Queenstown Commonwealth Games boxer Richie Hadlow is turning pro.
The four-time New Zealand light welterweight champion says he’s got nothing left to prove as an amateur, and reckons he’ll pack a better punch as a pro.
“It suits my style, I am 30 years old, so I’m very aware of Father Time, and let’s make some money out of doing what we love.”
Hadlow’s amateur career peaked with his selection for New Zealand at the Commonwealth Games on Australia’s Gold Coast this year, where he reached the second round.
Apart from fighting topless, he says a key difference in pro fights is that they last more than three rounds.
“I’ve got more rounds to effect my game plan so I’m looking to knock people out, I really am.”
He also likes the fact he can train for one bout, rather than go into a tournament where he mightn’t know how many fights he’s got, or who his opponents will be.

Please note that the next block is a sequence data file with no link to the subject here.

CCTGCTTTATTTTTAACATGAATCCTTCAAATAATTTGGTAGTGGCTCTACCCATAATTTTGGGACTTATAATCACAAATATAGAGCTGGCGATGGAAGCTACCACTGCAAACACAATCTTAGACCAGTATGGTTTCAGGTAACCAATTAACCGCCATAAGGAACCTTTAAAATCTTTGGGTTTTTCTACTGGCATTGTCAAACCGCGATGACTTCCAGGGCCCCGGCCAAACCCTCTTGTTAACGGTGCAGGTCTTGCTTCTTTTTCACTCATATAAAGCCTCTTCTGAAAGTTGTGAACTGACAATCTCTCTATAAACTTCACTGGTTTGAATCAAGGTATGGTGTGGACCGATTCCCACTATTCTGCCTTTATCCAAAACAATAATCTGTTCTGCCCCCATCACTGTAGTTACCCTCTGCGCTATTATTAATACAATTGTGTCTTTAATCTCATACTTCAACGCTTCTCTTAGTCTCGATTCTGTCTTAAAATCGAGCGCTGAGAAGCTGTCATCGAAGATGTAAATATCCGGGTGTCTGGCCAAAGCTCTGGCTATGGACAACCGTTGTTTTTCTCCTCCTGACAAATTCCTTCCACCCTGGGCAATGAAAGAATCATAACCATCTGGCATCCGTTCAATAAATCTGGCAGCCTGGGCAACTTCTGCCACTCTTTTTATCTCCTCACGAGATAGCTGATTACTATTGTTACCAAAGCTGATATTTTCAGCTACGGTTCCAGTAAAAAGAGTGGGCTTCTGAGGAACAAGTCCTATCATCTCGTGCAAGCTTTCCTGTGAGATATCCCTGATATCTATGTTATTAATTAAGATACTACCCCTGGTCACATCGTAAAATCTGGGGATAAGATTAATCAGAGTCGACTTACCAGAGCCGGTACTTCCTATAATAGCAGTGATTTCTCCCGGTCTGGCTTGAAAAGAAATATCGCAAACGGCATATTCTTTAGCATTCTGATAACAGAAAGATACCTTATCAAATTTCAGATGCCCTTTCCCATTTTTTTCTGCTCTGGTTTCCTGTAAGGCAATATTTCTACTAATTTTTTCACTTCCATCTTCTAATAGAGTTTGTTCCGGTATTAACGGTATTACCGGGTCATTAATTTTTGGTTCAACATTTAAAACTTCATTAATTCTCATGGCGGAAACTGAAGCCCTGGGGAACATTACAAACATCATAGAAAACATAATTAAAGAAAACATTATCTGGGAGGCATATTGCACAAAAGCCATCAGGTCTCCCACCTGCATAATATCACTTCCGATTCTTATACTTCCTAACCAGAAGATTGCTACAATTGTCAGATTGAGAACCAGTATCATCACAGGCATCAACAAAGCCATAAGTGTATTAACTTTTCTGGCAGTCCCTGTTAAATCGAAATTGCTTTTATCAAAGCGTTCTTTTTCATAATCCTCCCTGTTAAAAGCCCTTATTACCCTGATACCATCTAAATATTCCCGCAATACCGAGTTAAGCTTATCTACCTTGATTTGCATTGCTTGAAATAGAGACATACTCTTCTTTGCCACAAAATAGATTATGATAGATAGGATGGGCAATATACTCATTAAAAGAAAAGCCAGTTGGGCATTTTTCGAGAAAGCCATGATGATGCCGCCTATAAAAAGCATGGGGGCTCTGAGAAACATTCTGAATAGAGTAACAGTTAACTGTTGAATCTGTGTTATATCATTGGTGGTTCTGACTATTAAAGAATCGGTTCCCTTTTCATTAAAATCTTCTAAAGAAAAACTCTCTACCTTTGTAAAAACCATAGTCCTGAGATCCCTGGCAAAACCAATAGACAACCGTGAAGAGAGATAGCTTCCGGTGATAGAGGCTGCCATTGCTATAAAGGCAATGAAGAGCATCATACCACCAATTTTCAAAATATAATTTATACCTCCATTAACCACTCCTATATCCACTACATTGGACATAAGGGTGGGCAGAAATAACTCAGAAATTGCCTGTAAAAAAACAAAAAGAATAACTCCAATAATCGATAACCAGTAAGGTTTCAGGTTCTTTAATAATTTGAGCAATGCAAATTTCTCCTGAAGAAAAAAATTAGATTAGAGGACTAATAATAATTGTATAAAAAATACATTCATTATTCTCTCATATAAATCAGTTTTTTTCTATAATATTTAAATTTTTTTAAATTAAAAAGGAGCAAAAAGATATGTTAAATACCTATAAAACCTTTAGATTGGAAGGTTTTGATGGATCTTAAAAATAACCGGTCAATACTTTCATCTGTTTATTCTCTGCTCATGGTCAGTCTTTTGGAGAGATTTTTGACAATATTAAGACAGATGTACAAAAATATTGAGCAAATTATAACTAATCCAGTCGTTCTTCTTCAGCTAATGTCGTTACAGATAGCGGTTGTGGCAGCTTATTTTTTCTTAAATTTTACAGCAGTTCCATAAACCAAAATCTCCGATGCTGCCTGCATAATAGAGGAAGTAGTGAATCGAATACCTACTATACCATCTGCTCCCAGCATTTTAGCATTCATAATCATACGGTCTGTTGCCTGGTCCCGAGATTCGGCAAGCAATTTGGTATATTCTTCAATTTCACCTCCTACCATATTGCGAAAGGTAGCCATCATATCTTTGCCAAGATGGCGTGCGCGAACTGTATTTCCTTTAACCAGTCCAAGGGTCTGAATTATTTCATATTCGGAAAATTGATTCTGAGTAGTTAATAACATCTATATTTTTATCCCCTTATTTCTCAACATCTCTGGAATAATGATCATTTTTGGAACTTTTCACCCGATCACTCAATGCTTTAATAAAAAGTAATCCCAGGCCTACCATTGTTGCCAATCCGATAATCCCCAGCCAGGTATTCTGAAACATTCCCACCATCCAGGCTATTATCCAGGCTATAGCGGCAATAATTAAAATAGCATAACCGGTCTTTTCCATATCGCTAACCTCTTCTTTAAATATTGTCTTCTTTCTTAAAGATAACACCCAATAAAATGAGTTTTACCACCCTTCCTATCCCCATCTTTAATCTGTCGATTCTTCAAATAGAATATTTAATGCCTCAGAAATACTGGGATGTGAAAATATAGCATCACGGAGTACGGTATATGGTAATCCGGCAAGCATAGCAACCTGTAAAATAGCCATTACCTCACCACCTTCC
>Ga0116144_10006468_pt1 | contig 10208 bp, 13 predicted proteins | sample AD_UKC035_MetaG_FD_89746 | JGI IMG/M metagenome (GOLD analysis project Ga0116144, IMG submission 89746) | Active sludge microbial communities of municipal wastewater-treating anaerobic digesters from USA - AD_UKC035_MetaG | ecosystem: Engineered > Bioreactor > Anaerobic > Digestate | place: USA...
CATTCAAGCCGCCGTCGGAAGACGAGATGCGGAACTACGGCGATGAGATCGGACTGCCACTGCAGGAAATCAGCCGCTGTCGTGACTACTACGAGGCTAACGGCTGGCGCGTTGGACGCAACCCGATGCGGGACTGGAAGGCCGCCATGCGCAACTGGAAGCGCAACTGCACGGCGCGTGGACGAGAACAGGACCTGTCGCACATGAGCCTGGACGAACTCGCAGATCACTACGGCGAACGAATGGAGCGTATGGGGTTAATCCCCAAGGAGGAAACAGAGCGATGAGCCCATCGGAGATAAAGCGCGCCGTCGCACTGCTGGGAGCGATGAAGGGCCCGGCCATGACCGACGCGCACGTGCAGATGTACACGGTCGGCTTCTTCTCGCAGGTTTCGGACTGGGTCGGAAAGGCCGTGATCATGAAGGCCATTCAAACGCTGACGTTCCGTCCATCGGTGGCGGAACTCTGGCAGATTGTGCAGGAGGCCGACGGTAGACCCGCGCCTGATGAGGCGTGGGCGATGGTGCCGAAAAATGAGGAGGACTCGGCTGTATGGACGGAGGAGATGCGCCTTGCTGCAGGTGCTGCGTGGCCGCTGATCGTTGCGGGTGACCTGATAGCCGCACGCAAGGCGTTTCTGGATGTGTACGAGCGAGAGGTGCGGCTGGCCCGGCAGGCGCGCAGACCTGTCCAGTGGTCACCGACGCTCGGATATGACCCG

It might also be an advantage that he’s likely to fight in a lighter weight division.
Hadlow hopes he can score a pro bout about every two months.
“I want to start at home, with NZ, then I want to take it to Australia [and further afield]. To be honest, it has to be outside NZ to get real purses, but you’ve got to start small, and you’ve got to start somewhere.
“I don’t like to talk smack, but anyone in my division, I’ve obviously got my sights on.”
Hadlow also hopes to line up Queenstown shows where he’ll fight.
“I want people to come and enjoy a spectacular fight night.”
He wants to be smart about the next stage of his career and surround himself with good people, including his coach Stewart Mitchell, who’ll be his manager.
“I want to challenge myself in this next echelon – in my head, I’ve got five years to put things together to see what I’m like.”
Meantime, he’ll also offer his services as a personal trainer. He’s now also head coach for the local Fight Science Amateur Boxing Club.